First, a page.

Next Article in Journal
Identifying the Risk Areas and Urban Growth by ArcGIS-Tools
Next Article in Special Issue
Maya Lime Mortars—Relationship between Archaeomagnetic Dating, Manufacturing Technique, and Architectural Function—The Dzibanché Case
Previous Article in Journal
Feasibility Study of Land Cover Classification Based on Normalized Difference Vegetation Index for Landslide Risk Assessment
Previous Article in Special Issue
Intrinsic Evaporative Cooling by Hygroscopic Earth Materials
Article Menu

Export Article

Open AccessReview
Geosciences 2016, 6(4), 46; doi:10.3390/geosciences6040046

Geoengineering in the Anthropocene through Regenerative Urbanism

Curtin University Sustainability Policy Institute, Curtin University, Perth 6102, WA, Australia
*
Author to whom correspondence should be addressed.
Academic Editors: Carlos Alves and Jesus Martinez-Frias
Received: 26 June 2016 / Revised: 10 October 2016 / Accepted: 13 October 2016 / Published: 25 October 2016
(This article belongs to the Special Issue Geoscience of the Built Environment 2016 Edition)
View Full-Text   |   Download PDF [1344 KB, uploaded 25 October 2016]   |  

Abstract

Human consumption patterns exceed planetary boundaries and stress on the biosphere can be expected to worsen. The recent “Paris Agreement” (COP21) represents a major international attempt to address risk associated with climate change through rapid decarbonisation. The mechanisms for implementation are yet to be determined and, while various large-scale geoengineering projects have been proposed, we argue a better solution may lie in cities. Large-scale green urbanism in cities and their bioregions would offer benefits commensurate to alternative geoengineering proposals, but this integrated approach carries less risk and has additional, multiple, social and economic benefits in addition to a reduction of urban ecological footprint. However, the key to success will require policy writers and city makers to deliver at scale and to high urban sustainability performance benchmarks. To better define urban sustainability performance, we describe three horizons of green urbanism: green design, that seeks to improve upon conventional development; sustainable development, that is the first step toward a net zero impact; and the emerging concept of regenerative urbanism, that enables biosphere repair. Examples of green urbanism exist that utilize technology and design to optimize urban metabolism and deliver net positive sustainability performance. If mainstreamed, regenerative approaches can make urban development a major urban geoengineering force, while simultaneously introducing life-affirming co-benefits to burgeoning cities. View Full-Text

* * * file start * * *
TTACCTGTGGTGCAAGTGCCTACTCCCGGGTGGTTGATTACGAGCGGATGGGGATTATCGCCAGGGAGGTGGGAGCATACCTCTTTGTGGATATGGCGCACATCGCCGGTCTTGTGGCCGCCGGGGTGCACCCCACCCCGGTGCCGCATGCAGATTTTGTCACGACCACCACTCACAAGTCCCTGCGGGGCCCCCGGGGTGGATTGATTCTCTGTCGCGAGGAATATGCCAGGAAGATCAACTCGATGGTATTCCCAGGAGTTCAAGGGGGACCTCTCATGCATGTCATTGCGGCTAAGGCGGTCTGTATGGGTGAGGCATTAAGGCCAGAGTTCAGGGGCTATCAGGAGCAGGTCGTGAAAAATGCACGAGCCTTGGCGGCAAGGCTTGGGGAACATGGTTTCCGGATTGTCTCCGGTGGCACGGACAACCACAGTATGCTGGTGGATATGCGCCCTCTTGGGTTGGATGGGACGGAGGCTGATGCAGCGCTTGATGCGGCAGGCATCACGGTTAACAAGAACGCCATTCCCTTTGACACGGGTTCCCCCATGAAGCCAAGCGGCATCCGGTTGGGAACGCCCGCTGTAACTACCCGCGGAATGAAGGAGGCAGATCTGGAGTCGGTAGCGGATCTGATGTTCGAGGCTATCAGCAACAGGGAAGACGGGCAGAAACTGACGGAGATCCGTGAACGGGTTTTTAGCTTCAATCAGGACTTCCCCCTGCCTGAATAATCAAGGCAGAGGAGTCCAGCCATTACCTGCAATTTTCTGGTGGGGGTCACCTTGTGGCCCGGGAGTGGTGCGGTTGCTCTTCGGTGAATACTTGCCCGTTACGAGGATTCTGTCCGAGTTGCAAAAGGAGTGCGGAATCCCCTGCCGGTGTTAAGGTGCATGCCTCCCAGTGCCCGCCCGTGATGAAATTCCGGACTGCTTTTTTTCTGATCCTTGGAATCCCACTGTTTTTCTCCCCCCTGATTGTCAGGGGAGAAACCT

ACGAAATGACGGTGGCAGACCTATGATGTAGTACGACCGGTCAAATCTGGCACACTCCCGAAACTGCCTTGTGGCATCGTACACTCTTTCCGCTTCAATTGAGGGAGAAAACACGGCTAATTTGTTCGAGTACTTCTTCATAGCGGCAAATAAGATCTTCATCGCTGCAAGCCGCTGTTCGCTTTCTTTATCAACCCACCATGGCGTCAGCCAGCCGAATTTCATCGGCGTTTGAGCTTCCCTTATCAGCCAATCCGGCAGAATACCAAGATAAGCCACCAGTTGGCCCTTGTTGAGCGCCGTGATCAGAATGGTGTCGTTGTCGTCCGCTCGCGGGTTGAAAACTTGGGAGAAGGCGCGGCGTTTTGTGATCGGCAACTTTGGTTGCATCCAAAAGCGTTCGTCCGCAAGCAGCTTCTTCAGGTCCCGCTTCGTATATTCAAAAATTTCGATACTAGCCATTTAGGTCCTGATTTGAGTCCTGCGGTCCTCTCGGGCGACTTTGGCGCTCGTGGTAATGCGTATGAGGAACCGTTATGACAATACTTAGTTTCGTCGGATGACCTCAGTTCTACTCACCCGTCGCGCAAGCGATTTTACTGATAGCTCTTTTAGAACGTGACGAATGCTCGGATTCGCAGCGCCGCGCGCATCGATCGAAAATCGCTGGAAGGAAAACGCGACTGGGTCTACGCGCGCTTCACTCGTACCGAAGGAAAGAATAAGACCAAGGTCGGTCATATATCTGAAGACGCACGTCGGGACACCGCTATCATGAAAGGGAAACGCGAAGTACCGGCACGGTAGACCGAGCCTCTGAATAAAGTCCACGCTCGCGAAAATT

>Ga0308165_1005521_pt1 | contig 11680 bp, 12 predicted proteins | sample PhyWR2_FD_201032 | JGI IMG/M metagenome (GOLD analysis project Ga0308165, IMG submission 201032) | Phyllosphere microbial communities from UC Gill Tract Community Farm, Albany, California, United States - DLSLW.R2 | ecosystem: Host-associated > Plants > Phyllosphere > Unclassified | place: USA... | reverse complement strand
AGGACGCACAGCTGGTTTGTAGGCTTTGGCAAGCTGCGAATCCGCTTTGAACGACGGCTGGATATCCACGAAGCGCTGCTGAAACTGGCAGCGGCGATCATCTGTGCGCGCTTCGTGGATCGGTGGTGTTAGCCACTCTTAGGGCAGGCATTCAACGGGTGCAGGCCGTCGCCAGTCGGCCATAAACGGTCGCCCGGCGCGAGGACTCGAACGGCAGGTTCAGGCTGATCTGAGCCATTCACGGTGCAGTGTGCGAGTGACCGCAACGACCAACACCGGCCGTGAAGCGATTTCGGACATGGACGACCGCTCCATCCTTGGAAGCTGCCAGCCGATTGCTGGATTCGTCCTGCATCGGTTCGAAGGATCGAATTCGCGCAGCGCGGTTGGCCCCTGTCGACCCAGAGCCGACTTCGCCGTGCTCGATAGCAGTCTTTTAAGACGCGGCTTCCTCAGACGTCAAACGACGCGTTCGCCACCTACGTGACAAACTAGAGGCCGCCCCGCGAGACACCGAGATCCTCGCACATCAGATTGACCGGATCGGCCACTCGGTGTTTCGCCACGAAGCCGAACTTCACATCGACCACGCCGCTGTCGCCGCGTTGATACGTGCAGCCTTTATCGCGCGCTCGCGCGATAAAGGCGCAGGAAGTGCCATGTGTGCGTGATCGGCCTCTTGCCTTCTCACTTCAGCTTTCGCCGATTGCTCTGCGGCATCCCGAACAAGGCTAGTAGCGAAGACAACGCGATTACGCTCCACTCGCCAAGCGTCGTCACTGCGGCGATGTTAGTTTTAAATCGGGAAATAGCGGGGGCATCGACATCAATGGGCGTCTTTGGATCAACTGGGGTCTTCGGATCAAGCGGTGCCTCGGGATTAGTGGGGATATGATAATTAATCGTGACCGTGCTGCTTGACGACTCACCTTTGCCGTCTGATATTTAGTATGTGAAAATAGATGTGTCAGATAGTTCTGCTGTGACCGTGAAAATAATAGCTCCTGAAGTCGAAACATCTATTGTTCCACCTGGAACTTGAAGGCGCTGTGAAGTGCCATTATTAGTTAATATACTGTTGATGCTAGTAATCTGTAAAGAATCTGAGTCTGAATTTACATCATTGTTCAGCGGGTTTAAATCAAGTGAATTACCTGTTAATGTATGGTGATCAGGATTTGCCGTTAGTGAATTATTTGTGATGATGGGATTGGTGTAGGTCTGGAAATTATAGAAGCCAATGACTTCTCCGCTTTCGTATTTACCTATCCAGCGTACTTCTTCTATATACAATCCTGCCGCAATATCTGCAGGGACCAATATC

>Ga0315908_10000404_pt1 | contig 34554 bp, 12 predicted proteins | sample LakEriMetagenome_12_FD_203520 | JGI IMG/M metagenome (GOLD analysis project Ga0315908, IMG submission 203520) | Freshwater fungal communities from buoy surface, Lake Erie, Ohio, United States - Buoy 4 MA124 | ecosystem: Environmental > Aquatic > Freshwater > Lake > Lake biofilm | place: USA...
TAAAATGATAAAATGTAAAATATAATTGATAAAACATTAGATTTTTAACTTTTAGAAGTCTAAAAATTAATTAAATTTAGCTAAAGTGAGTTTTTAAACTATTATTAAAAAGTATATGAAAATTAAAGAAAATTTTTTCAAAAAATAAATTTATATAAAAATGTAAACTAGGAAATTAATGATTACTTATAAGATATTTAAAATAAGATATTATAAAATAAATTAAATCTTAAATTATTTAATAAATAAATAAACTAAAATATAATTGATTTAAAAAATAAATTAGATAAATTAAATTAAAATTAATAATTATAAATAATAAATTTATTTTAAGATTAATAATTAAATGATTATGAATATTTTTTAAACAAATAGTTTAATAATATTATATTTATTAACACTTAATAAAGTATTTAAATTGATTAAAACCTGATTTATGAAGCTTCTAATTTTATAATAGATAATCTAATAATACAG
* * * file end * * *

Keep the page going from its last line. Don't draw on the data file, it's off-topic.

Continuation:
Keywords: sustainable cities; Anthropocene; Paris Agreement; COP21; regenerative design; green urbanism; urban geoengineering sustainable cities; Anthropocene; Paris Agreement; COP21; regenerative design; green urbanism; urban geoengineering
Figures

This is an open access article distributed under the Creative Commons Attribution License which permits unrestricted use, distribution, and reproduction in any medium, provided the original work is properly cited. (CC BY 4.0).

Scifeed alert for new publications

Never miss any articles matching your research from any publisher
  • Get alerts for new papers matching your research
  • Find out the new papers from selected authors
  • Updated daily for 49'000+ journals and 6000+ publishers
  • Define your Scifeed now

SciFeed Share & Cite This Article

MDPI and ACS Style

Thomson, G.; Newman, P. Geoengineering in the Anthropocene through Regenerative Urbanism. Geosciences 2016, 6, 46.

Show more citation formats Show less citations formats

Note that from the first issue of 2016, MDPI journals use article numbers instead of page numbers. See further details here.

Article Metrics

Article Access Statistics

1

Comments

[Return to top]
Geosciences EISSN 2076-3263 Published by MDPI AG, Basel, Switzerland RSS E-Mail Table of Contents Alert
Back to Top